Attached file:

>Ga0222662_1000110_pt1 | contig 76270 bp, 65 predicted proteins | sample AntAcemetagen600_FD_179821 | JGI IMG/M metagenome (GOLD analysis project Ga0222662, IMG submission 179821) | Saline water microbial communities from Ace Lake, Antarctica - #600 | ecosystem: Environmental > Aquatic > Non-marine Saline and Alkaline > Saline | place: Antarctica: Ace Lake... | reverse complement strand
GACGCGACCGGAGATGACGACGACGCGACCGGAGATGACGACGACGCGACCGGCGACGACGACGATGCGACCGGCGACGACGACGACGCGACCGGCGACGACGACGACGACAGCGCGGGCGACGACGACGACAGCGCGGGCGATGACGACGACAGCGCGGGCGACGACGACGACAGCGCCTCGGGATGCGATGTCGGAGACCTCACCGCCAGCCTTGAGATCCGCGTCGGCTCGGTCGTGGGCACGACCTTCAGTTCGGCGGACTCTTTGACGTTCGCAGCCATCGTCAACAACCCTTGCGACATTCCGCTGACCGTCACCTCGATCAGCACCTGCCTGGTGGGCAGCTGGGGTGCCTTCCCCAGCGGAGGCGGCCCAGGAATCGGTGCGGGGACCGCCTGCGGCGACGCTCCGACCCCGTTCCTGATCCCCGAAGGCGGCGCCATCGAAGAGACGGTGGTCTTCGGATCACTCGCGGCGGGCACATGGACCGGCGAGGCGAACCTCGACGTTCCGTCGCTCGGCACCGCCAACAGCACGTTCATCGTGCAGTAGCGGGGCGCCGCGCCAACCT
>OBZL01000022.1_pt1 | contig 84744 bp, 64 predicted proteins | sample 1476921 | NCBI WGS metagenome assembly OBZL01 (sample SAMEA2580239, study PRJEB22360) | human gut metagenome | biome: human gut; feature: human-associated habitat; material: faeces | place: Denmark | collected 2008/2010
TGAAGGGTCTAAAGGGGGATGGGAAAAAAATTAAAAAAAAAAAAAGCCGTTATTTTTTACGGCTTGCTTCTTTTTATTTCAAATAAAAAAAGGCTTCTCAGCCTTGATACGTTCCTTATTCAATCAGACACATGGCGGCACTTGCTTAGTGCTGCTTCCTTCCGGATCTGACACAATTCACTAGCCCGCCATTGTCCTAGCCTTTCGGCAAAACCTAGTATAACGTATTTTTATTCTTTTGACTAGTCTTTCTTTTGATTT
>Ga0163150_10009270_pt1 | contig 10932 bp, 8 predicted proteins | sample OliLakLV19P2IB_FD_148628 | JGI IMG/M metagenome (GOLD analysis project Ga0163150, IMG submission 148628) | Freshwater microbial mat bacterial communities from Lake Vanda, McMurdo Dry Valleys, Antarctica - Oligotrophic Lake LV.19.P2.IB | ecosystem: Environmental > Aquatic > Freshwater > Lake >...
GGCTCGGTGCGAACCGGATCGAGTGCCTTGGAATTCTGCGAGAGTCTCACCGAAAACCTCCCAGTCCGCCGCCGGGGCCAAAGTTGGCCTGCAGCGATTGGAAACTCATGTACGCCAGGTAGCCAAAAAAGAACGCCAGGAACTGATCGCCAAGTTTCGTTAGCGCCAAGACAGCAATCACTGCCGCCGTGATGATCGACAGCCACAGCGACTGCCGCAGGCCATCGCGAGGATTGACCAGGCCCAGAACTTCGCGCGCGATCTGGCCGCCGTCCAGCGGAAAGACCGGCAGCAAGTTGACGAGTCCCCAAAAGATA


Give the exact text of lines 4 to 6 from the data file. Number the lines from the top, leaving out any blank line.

TGAAGGGTCTAAAGGGGGATGGGAAAAAAATTAAAAAAAAAAAAAGCCGTTATTTTTTACGGCTTGCTTCTTTTTATTTCAAATAAAAAAAGGCTTCTCAGCCTTGATACGTTCCTTATTCAATCAGACACATGGCGGCACTTGCTTAGTGCTGCTTCCTTCCGGATCTGACACAATTCACTAGCCCGCCATTGTCCTAGCCTTTCGGCAAAACCTAGTATAACGTATTTTTATTCTTTTGACTAGTCTTTCTTTTGATTT
>Ga0163150_10009270_pt1 | contig 10932 bp, 8 predicted proteins | sample OliLakLV19P2IB_FD_148628 | JGI IMG/M metagenome (GOLD analysis project Ga0163150, IMG submission 148628) | Freshwater microbial mat bacterial communities from Lake Vanda, McMurdo Dry Valleys, Antarctica - Oligotrophic Lake LV.19.P2.IB | ecosystem: Environmental > Aquatic > Freshwater > Lake >...
GGCTCGGTGCGAACCGGATCGAGTGCCTTGGAATTCTGCGAGAGTCTCACCGAAAACCTCCCAGTCCGCCGCCGGGGCCAAAGTTGGCCTGCAGCGATTGGAAACTCATGTACGCCAGGTAGCCAAAAAAGAACGCCAGGAACTGATCGCCAAGTTTCGTTAGCGCCAAGACAGCAATCACTGCCGCCGTGATGATCGACAGCCACAGCGACTGCCGCAGGCCATCGCGAGGATTGACCAGGCCCAGAACTTCGCGCGCGATCTGGCCGCCGTCCAGCGGAAAGACCGGCAGCAAGTTGACGAGTCCCCAAAAGATA